On Wednesday, Nestle USA released a press statement confirming the presence of E. coli O157:H7 in two samples of its Toll House refrigerated cookie dough. The contaminated samples, which were made at a Danville, Virginia factory, were found after Nestle implemented scrupulous new safety techniques following a nationwide E. coli outbreak in the spring of 2009.
Although the cookie dough tested positive for E. coli O157:H7, Nestle said the finished product never left the factory or entered the food supply chain, and none was shipped to customers. Therefore, the press release says, “product currently on store shelves displaying the ‘New Batch’ sticker is not affected, and no product is being recalled.”
Nestle was able to catch the tainted product before it hit stores in part because of its improved testing protocol. After the 2009 outbreak, which sickened 72 people in 31 states, Nestle adopted a “best-in-class” safety policy, testing ingredients before they enter the facility and again before the finished product is shipped to customers.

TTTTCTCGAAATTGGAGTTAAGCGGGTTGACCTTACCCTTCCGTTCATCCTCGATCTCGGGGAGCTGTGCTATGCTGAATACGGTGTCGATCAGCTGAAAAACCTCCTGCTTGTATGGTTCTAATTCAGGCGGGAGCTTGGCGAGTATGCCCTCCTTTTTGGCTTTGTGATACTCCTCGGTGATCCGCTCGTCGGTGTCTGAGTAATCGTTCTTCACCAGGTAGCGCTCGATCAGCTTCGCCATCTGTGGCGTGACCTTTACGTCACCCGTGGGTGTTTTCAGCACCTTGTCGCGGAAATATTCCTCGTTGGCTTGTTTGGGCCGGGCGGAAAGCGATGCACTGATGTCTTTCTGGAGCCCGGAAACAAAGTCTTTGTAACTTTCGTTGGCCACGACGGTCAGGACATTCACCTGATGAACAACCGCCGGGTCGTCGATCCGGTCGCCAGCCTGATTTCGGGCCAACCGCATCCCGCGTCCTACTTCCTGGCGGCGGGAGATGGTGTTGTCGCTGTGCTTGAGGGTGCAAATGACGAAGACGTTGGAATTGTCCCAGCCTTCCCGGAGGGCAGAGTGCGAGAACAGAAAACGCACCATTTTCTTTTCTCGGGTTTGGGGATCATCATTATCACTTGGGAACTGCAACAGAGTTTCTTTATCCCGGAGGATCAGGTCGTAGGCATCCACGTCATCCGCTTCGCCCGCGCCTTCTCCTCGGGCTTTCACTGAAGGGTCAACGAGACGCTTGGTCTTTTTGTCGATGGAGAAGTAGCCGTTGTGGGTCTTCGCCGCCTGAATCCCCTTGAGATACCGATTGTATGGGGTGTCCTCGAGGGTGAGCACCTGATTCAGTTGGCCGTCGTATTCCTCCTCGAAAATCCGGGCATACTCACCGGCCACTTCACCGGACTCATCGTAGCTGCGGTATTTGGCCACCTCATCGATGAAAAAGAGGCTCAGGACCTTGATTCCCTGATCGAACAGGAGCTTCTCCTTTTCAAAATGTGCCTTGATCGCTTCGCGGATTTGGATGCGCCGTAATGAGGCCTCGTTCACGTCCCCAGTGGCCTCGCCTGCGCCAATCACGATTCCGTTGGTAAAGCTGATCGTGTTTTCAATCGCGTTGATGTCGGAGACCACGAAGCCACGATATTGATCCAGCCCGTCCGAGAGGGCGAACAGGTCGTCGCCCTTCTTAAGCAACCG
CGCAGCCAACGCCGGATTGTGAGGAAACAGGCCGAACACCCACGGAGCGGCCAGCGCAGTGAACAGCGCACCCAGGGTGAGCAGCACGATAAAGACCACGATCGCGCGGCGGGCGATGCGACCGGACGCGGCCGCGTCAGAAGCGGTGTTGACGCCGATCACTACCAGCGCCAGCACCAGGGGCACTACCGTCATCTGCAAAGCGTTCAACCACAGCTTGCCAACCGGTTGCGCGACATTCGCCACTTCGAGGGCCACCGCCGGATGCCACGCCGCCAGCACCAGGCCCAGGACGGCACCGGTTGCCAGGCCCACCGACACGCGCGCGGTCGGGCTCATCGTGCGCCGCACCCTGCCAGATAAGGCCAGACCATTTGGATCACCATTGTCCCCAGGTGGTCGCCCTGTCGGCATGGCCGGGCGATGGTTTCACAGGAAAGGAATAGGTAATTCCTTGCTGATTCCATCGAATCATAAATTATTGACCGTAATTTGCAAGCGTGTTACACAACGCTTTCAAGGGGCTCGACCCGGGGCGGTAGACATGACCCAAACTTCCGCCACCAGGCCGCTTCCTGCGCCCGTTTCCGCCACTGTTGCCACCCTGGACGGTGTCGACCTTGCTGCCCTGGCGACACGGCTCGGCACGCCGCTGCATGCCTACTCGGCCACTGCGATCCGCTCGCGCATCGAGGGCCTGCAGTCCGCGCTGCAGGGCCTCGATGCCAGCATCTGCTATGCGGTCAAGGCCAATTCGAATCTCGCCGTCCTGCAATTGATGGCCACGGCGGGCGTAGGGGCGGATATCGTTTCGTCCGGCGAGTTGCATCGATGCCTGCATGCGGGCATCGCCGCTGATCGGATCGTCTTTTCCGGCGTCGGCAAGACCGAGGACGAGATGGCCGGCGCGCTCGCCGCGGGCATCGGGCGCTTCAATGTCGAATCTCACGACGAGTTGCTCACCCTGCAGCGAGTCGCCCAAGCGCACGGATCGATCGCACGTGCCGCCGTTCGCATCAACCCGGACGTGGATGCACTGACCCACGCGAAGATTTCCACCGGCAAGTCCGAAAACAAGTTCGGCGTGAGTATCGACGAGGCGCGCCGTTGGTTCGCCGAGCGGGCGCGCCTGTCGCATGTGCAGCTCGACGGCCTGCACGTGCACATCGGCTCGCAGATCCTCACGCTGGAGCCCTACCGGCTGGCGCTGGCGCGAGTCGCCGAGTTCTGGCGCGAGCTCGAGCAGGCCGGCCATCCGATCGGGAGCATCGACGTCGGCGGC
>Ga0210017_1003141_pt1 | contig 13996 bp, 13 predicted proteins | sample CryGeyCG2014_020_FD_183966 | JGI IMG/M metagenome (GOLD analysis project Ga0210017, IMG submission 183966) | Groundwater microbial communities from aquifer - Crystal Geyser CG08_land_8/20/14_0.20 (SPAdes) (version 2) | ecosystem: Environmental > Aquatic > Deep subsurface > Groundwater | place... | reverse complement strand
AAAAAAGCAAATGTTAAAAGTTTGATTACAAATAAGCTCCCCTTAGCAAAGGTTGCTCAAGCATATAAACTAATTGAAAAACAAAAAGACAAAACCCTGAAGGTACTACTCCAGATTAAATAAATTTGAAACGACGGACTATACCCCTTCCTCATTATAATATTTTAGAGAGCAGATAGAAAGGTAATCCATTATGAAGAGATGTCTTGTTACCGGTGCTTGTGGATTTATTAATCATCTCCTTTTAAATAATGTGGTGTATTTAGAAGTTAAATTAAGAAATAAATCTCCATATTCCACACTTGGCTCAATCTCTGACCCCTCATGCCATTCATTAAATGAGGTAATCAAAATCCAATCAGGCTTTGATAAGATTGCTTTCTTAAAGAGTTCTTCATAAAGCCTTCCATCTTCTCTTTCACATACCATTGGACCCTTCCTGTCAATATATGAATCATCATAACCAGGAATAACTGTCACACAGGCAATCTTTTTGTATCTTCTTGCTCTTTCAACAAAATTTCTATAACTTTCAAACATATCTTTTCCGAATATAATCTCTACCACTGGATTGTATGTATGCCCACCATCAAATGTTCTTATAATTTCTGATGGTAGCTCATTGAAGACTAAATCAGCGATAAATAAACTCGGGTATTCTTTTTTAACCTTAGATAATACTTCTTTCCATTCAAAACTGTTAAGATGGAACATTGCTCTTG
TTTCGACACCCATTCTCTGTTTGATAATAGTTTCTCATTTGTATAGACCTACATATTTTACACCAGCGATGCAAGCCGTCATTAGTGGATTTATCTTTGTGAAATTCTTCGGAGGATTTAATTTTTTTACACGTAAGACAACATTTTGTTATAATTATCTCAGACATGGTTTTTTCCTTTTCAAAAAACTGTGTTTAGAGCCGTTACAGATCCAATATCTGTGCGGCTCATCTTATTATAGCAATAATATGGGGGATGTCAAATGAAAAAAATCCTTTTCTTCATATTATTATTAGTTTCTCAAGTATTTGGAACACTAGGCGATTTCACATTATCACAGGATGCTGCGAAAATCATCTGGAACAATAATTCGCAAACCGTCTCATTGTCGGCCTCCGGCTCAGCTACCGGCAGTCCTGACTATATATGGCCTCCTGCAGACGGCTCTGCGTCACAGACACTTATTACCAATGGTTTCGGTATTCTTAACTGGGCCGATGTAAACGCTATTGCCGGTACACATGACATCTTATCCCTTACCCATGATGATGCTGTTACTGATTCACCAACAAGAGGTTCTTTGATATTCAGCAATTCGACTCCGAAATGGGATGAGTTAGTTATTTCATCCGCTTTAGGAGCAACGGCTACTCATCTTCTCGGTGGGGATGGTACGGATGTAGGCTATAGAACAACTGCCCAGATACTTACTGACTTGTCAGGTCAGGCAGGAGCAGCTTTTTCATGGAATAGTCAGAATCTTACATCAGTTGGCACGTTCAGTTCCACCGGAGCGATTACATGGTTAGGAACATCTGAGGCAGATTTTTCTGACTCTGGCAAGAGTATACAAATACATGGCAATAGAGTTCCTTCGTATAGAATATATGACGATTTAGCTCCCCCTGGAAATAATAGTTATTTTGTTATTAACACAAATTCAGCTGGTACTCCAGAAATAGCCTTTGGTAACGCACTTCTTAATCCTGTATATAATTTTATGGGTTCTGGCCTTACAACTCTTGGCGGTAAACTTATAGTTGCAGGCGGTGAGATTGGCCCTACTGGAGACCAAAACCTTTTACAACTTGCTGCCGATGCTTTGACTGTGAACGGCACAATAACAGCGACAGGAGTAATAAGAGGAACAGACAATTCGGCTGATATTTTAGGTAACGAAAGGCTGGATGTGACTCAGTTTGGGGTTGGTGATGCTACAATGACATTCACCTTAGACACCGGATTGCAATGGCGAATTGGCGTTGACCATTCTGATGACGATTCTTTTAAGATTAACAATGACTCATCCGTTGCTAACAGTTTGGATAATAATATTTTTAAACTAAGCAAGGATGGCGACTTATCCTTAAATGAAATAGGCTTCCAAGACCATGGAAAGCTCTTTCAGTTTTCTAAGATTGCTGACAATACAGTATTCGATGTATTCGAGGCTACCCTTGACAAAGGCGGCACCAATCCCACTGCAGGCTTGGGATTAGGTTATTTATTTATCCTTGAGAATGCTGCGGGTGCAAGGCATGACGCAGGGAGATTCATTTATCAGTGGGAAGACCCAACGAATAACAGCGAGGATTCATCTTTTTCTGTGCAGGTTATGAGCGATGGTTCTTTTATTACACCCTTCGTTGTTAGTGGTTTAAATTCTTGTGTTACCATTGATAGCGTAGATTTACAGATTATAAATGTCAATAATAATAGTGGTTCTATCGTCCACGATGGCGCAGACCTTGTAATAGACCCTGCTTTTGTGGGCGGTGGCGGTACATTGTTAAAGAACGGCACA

On Monday, July 11, Nestle informed the FDA of the E. coli-contaminated product, and together the two agencies are currently working to pinpoint the source of the latest contamination.
To ensure continued safety, Nestle said the production plant in Danville would be shut down for two weeks while it changes its recipe and production process.
One change Nestle plans to make is to heat-treat all flour used in the Toll House cookie dough. This process, which Nestle began using Wednesday, will result in a temporary suspension of production. However, production with the new ingredient will begin the week of January 25, and the product will appear on grocery store shelves in early March.
“Consistent with our quality standards for Nestle Toll House cookie dough, this change will only further enhance the safety of our products,” said Paul Bakus, General Manager of Nestle USA, in a prepared statement. “Maintaining high quality food standards and ensuring the safety of our products and consumers continues to be our highest priority.”
Nestle did not respond to an inquiry by Food Safety News before publication time